The ending, where matters escalate, is unexpected and disastrous. I felt as devastated as Erin by the outcome of their dilemma, and yet she was lucky enough to have friends in the right places, so the disaster was not as bad as it could have been, for her.

There is a hopeful, but open ending, which was a great way to round off the novel. I’m even tempted to imagine there may be a sequel…

I listened to the audio book, and the fact that the author, Catherine Steadman, who is also a fabulous actress, is the narrator was an added bonus.

Something in the Water is an enthralling read, at the beach, at the pool, at home, on the train, or wherever you  happen to be this summer.

Lovers of suspenseful crime thrillers will not be disappointed.

I’m impatiently looking forward to Catherine Steadman’s next novel.

****

Something in the Water was published by Ballantine Books in June 2018, and it’s already on the bestseller lists.
Find out more and check out other reviews on Amazon UK and Amazon US.

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About Catherine Steadman

Catherine Steadman is an actress and writer based in North London, UK. She is best known for her role as Mabel Lane Fox in Downton Abbey and is currently filming on the new Starz television series ‘The Rook’. She grew up in the New Forest, UK, and lives with a small dog and an average sized man. Something in the Water is her first novel.

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#TuesdayBookBlog ‘The Thinnest Air’ by Minka Kent #Amreading #Bookreviews

Today I’m reviewing The Thinnest Air by Minka Kent.

Blurb

Meredith Price is the luckiest woman alive. Her husband, Andrew, is a charming and successful financial broker. She has two lovely stepchildren and is living in affluence in a mountain resort town. After three years of marriage, Meredith’s life has become predictable. Until the day she disappears.
Her car has been discovered in a grocery store parking lot—purse and phone undisturbed on the passenger seat, keys in the ignition, no sign of struggle, and no evidence of foul play. It’s as if she vanished into thin air.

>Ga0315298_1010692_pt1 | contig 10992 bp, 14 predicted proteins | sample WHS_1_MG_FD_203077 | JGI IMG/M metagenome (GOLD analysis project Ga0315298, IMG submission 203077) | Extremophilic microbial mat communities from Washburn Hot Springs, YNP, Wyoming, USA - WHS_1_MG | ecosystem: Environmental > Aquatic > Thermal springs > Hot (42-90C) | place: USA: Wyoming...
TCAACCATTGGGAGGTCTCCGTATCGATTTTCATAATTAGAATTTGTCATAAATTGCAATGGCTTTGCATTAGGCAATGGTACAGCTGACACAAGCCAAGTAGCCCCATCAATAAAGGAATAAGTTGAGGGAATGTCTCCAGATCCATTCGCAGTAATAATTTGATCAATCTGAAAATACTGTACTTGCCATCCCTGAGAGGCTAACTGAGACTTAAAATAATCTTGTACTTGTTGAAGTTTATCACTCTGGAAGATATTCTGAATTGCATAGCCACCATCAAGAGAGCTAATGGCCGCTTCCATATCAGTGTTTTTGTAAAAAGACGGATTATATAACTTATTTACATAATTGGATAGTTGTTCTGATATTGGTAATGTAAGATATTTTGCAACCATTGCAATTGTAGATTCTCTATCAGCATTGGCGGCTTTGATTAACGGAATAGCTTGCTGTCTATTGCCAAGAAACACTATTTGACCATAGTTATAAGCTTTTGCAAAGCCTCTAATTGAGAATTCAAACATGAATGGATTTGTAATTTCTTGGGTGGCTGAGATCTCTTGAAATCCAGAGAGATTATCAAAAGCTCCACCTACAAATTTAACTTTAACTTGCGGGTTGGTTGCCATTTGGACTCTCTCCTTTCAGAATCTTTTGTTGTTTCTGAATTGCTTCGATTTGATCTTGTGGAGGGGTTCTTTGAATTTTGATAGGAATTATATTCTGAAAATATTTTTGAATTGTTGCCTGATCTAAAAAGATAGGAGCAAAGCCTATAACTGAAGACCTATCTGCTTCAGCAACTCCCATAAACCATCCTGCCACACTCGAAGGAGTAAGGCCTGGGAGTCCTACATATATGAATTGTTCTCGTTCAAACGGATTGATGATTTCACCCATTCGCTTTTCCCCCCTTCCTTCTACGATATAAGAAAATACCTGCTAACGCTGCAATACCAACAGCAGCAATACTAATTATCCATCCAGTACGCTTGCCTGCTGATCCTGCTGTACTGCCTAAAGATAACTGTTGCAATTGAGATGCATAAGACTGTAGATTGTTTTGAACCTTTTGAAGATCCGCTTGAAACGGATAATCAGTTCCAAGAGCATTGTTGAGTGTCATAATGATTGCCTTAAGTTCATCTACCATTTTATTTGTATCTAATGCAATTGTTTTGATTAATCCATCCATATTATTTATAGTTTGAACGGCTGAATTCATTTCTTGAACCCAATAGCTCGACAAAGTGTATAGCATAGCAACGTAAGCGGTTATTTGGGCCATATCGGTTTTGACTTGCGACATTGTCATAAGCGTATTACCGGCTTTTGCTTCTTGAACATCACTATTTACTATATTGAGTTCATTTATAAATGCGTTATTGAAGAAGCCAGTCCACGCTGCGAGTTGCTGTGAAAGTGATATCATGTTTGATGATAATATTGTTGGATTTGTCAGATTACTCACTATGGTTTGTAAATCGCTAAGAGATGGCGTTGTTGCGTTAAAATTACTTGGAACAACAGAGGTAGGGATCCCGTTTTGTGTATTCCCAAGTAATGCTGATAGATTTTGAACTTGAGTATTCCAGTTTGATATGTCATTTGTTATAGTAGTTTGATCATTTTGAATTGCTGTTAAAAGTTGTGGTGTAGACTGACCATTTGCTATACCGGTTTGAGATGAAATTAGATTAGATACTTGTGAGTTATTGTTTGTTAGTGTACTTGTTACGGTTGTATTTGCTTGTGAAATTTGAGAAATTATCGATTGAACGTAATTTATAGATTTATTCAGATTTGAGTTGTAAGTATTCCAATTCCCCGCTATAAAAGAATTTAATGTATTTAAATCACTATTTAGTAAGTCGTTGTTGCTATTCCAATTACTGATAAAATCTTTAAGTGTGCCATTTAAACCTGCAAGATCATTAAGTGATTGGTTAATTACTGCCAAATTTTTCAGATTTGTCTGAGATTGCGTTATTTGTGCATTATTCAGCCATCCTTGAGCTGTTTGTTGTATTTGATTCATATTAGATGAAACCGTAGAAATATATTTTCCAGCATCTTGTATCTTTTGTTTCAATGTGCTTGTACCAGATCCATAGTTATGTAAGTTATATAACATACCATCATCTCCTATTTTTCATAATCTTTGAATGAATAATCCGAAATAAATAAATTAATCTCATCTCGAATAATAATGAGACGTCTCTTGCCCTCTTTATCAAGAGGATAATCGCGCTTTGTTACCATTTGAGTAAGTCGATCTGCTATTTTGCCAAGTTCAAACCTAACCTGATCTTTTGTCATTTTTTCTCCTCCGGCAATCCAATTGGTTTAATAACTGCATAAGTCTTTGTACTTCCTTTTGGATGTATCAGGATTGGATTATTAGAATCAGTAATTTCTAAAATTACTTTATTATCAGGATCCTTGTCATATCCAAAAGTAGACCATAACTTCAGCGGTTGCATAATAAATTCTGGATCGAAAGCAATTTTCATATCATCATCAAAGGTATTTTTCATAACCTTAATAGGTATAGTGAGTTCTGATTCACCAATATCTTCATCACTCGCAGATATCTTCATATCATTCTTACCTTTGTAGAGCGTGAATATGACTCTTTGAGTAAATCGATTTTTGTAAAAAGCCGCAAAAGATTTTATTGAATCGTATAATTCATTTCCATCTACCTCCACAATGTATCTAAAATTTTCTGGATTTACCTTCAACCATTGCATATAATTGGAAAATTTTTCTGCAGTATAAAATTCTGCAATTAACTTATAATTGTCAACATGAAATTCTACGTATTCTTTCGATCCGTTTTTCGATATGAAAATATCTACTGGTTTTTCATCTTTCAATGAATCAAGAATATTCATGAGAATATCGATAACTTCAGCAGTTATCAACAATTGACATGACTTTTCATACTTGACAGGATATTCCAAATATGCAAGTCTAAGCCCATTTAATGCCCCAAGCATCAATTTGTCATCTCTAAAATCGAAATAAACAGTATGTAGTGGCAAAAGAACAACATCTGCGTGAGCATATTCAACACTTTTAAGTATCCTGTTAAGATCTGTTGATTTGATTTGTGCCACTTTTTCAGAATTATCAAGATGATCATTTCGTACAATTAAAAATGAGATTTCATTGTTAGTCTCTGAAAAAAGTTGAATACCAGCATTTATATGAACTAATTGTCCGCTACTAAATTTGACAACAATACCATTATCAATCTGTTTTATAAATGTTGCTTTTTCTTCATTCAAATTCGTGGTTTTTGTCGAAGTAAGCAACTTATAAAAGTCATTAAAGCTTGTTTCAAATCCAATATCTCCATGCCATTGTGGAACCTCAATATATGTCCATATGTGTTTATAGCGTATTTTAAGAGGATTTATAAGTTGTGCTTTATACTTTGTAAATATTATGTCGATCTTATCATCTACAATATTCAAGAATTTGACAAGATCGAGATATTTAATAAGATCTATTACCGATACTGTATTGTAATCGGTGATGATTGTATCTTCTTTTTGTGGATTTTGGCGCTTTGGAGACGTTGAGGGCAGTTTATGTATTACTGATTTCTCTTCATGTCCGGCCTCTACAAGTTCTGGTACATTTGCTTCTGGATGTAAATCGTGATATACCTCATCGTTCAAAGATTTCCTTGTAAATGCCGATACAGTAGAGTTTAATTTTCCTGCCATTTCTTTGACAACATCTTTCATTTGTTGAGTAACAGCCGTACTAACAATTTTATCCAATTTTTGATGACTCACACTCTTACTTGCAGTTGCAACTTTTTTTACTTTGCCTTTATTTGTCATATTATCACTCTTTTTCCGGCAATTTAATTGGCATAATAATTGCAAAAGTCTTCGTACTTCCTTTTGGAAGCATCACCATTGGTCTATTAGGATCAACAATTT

It’s not like Meredith to simply abandon her loved ones. And no one in this town would have reason to harm her. When her desperate sister, Greer, arrives, she must face a disturbing question: What if no one really knows Meredith at all? For Greer, finding her sister isn’t going to be easy…because where she’s looking is going to get very, very dark.

****

My Review

I enjoyed Minka Kent’s debut novel, The Memory Watcher, so I was happy to read The Thinnest Air, which has been published earlier this month.

The Thinnest Air is a well written and tightly plotted psychological suspense.

There are plenty of things to praise and enjoy about this novel and one aspect which disappointed me.

In the first place, I loved the dual narrators and the two time-lines in their narration. Meredith Price starts telling the story backwards, in chapter one, starting from her honeymoon, three years earlier, and her sister Greer, starts telling the story the day her sister, Meredith, goes missing and moves forward for ten days until the mystery is finally solved, starting at chapter two. Both narratives merge in the final chapters.

The plot was cleverly contrived and unravelled by both sisters’ alternating narratives.

The second aspect which stands out positively is the characterisation, especially of the narrators. Both sisters have a very close bond, in spite of their completely different characters and lifestyles. Greer is too forthright and lacks social skills, while Meredith is too easy-going and pleasure-loving. Neither is completely likeable, although Greer’s, no-nonsense approach to life and strong work ethic appealed to me more than Meredith’s laid back approach and excessive love of luxury and short-term satisfaction.

The secondary characters were mostly well-rounded, although a few did seem to be clichés, for example the bitchy ex-wife.

Thirdly, the suspense was cleverly built up from chapter two and never slowed down. Most of the twists and turns were believable and added to the suspense, but not all of them, one or two, especially towards the end, did seem to have been placed just to add another red herring.

Although I’d recommend this novel and overall I enjoyed it and couldn’t stop turning the pages to find out what had happened to Meredith, the one thing that irked me was the ending.

I wasn’t personally satisfied with the final outcome, although it was mostly rational and, more or less, believable.

I fully understand the need for the psychological suspense genre to surprise and/or shock the reader with the resolution, but there were plenty of unlikable characters, who had the motivation and opportunity to harm Meredith, and finally I was more disappointed than surprised by the identity and motivations of the actual culprit, and the way this person was caught, but that’s only my personal response to the final outcome. We all have our triggers and preferences, so I’m sure other readers might enjoy the ending.

I listened to the audio version of this book and enjoyed the reading by two narrators very much.

****

The Thinnest Air on 1st July and is already has almost 1,400 reviews on amazon.com and 104 on amazon UK.